Ok. TAFKAS reckons this post will set the cat amongst the pigeons.
In the 1995 movie the Usual Suspects, character Roger “Verbal” Kint made the most profound of observation:
When people consider powerful and pernicious unions, most minds default to organisations like the CFMMEU. Well think again.
If the purpose of a union is to use all tools available to improve the pay, conditions, power and competitive positioning of its members, often (but not always) at the expense of non-members, then the CFMMEU cannot hold a candle to the big 3 – the Pharmacy Guild, the medical unions (AMA and various specialist colleges) and the various legal unions (law societies and bar associations).
If the CFMMEU and the ACTU want a lesson on how to use best practice political and regulatory capture and how to impose restrictive work practices, then they really need to better study these organisations.
Strategy number one … don’t let people think you are an industrial organisation but rather a professional organisation. Strategy number two … present yourself as always acting in the best interests of the community and the nation.
TAFKAS will write about the pharmacists and the doctors another time, but let us just consider the legal profession and consider 2 particular work practices that have long disappeared from industrial sites:
- No ticket no start – you can’t act as a legal practitioner without being a member of the relevant association.
- Demarcation – lawyers can’t throw on a black cape and wig and act as barristers, unless they join the bar and vice versa.
Oh. And if you want to ply your trade in another state or jurisdiction, you can’t just show up. You need be recognised by the local union (“professional organisation”). Even doctors can work cross state border.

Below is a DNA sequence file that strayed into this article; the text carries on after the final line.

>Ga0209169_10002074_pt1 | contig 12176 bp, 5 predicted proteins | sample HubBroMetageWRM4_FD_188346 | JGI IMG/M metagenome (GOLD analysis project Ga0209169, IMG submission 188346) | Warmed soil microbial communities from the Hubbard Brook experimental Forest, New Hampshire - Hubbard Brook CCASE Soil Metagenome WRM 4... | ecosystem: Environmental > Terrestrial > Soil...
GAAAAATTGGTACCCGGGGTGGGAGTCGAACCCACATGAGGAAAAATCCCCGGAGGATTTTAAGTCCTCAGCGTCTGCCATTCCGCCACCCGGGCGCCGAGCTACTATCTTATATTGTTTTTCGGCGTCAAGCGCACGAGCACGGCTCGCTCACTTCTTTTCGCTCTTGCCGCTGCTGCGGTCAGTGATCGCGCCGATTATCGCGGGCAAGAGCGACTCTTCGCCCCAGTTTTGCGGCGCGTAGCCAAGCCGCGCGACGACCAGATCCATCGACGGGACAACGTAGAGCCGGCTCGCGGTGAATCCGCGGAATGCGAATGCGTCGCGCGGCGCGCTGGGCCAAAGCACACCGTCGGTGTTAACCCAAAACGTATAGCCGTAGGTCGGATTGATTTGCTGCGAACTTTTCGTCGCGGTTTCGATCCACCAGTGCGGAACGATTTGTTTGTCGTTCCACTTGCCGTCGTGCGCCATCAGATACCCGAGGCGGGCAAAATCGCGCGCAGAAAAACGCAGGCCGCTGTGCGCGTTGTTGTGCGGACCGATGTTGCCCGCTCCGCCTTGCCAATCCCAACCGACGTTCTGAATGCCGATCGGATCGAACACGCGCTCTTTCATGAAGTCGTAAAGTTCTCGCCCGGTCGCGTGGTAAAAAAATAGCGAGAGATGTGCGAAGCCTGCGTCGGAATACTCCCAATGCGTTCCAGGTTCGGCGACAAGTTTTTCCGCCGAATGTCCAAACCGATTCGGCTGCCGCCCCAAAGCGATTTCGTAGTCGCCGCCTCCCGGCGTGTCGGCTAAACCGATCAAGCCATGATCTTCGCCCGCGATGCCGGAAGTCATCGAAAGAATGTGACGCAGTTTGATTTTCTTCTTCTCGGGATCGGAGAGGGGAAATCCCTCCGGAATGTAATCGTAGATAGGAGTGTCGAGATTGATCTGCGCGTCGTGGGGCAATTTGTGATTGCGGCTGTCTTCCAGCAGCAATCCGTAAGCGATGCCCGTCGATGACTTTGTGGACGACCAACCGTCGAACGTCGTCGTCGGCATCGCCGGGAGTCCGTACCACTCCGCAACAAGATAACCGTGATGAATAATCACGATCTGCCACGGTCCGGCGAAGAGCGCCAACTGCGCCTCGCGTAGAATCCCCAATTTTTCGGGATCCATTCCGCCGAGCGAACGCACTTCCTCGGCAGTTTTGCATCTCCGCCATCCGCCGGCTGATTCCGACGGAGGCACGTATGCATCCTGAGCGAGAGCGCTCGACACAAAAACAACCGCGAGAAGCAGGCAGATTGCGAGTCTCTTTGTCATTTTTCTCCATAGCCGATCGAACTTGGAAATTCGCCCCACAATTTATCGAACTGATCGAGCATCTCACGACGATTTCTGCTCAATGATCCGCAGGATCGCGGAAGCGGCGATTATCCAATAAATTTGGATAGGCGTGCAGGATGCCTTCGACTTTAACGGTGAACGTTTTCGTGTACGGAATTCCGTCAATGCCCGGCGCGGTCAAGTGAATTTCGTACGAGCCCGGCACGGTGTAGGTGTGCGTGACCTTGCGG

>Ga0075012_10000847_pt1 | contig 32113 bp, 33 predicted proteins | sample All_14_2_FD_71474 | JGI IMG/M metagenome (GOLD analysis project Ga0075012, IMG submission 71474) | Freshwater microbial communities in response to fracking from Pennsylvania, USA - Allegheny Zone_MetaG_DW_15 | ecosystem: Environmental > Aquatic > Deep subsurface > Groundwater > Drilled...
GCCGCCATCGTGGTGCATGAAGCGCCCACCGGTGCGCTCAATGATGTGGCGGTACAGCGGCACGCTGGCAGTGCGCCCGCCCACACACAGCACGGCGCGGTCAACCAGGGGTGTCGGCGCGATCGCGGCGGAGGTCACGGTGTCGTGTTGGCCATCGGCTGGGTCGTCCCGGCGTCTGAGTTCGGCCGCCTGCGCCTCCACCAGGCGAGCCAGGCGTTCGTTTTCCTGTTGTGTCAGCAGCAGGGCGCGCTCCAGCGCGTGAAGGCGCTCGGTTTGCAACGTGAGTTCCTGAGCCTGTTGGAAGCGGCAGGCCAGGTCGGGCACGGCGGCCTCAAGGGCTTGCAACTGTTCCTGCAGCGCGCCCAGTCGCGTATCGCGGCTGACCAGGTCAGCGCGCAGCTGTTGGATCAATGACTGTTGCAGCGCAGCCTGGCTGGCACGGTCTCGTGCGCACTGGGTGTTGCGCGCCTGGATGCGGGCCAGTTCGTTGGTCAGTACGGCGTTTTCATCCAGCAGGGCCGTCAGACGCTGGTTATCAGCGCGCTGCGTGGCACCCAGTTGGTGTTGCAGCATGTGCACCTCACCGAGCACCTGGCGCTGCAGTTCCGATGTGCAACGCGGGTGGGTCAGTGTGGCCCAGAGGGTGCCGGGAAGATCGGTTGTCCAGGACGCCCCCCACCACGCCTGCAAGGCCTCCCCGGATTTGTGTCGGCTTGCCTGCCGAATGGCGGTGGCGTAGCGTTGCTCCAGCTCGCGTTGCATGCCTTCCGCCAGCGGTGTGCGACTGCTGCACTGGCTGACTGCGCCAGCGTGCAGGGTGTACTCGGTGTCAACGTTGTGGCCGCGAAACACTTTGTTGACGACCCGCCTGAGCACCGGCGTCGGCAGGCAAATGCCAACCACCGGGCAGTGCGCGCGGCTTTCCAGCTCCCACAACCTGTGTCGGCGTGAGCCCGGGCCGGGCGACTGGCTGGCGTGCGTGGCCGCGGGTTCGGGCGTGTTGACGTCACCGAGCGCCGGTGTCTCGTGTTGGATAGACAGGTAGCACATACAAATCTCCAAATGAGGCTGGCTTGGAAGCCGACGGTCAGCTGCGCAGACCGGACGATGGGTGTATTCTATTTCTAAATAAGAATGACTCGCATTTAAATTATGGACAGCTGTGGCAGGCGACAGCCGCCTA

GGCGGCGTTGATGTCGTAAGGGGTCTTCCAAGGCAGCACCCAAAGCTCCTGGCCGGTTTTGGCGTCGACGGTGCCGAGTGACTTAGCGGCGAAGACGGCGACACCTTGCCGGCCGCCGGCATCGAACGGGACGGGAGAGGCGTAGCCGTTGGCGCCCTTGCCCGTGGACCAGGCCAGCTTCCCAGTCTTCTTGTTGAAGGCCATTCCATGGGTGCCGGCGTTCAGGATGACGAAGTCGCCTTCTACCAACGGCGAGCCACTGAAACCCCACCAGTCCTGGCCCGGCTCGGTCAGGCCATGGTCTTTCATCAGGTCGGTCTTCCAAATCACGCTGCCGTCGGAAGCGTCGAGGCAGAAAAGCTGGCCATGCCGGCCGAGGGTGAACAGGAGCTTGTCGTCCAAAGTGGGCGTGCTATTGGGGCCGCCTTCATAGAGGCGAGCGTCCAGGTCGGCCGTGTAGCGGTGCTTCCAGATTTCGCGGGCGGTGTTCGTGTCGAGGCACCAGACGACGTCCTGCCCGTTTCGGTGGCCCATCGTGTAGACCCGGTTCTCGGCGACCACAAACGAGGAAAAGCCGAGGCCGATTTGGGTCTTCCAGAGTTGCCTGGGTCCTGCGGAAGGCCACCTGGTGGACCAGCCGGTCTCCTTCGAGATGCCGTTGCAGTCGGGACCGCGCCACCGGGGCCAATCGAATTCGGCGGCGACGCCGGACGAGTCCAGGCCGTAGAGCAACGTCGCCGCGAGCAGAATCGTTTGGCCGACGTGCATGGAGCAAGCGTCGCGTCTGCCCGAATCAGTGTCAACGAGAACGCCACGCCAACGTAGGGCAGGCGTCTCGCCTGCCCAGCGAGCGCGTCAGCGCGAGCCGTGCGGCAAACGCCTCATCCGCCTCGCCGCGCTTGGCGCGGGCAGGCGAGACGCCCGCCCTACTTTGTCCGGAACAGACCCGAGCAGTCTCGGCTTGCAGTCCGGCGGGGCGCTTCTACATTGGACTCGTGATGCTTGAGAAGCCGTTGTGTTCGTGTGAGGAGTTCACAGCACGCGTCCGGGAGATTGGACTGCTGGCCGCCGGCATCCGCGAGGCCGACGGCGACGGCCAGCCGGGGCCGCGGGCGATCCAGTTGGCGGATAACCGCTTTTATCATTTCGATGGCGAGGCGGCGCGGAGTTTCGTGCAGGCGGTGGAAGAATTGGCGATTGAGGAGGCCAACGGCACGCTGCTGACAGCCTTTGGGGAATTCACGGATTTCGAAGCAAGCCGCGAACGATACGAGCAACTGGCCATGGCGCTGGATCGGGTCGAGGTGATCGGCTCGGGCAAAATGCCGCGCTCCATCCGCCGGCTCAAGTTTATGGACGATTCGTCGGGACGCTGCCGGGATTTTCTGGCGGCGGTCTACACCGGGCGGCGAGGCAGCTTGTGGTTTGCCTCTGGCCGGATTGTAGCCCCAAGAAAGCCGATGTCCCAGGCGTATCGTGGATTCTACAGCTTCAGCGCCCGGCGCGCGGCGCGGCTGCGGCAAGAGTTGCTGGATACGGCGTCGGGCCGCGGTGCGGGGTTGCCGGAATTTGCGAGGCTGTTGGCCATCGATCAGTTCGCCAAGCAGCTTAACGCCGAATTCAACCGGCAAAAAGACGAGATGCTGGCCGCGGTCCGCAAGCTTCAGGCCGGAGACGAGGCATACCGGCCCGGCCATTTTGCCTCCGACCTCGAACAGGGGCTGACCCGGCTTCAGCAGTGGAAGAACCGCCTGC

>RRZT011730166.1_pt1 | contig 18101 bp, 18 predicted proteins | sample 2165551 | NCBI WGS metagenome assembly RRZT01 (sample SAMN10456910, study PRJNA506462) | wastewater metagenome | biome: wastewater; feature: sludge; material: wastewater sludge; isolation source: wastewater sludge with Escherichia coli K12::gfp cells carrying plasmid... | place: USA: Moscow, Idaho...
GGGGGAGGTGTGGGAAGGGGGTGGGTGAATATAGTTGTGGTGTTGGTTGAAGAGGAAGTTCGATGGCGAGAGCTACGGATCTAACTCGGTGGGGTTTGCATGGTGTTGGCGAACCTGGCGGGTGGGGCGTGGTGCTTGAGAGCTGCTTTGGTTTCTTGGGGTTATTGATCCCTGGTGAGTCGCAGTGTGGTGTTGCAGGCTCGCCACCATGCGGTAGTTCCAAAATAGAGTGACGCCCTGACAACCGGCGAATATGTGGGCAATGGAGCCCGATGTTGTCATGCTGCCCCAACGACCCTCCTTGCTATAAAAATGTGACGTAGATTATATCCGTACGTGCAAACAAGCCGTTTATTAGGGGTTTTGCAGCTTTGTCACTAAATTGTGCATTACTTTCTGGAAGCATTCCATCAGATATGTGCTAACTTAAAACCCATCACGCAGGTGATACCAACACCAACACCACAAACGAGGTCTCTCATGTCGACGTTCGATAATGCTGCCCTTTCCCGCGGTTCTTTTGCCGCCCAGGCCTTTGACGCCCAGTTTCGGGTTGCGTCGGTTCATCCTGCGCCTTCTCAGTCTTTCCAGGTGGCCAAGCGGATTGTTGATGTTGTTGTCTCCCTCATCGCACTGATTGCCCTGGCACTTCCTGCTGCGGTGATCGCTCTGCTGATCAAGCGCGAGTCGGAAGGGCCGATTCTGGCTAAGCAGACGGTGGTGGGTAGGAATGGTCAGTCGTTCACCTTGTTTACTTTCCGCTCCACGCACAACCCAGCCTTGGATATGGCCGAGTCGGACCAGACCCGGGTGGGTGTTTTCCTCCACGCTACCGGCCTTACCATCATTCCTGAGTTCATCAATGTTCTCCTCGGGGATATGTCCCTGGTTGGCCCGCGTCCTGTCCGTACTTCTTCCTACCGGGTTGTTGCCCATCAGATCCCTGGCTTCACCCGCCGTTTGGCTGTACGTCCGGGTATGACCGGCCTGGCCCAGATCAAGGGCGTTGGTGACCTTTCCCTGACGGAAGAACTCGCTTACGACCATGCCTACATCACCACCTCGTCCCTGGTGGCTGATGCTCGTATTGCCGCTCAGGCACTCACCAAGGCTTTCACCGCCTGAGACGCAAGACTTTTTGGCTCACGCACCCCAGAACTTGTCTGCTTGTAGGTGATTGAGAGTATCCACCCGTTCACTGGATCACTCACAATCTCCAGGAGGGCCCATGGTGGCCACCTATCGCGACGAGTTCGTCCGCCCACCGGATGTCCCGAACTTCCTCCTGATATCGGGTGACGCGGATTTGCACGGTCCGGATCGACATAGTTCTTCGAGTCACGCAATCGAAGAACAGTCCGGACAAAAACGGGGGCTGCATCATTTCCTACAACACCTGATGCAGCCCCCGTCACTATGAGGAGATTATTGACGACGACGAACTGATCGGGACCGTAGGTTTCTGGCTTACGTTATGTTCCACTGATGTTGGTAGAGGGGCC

And how do you measure the success of a union? Start with looking at the pay and conditions of its members and the operation of the market for member labour. One would imagine that if there is an area of the economy earning supernormal profits, those profits would be eroded away by new entrants. According to the AFR, in 2015, there were 41 law schools in Australia and:
The number of law graduates has reached a record high with 14,600 graduates entering a legal jobs market comprising just 66,000 solicitors.
But somehow, lawyer salaries are increasing. Yes, there are demand factors also, but according to the AFR’s numbers, the entire legal labour force can be turned over every 4 years.
And then, when the legal elite reach the pinnacle of their careers, they become judges, some of whom believe that their judgement cannot be questioned, such that they can send critics to jail. Recall the 3 Liberal Ministers who were forced to apologise lest they be sent to jail for daring to make criticism. Any other professional judgement can be criticised apparently, but not those of judges.
And here is another classic. In Victoria right now is a Royal Commission regarding the use by the Victorian police of an informant who was also a lawyer representing those they informed on. In an interview, on the ABC of course, the President of Law Council of Australia said:
I would like to understand fully from the Victorian Police what records they maintained in relation to human sources. But more importantly, on what basis did they think it was appropriate to have a lawyer as a human source and informing against clients that they were acting for.
Fair question. Very fair question. But what about human sources who are not lawyers, who volunteer or are compelled to inform on clients they are acting for. Consider accountants, doctors and priests. The behaviour of the police and the lawyer in question was pretty bad, but will there be a Royal Commission into the use of other informants who also are in possession “privileged” information?
Pell-eeeeze. More like the stand up philosopher industrial complex. Lawyer solidarity forever.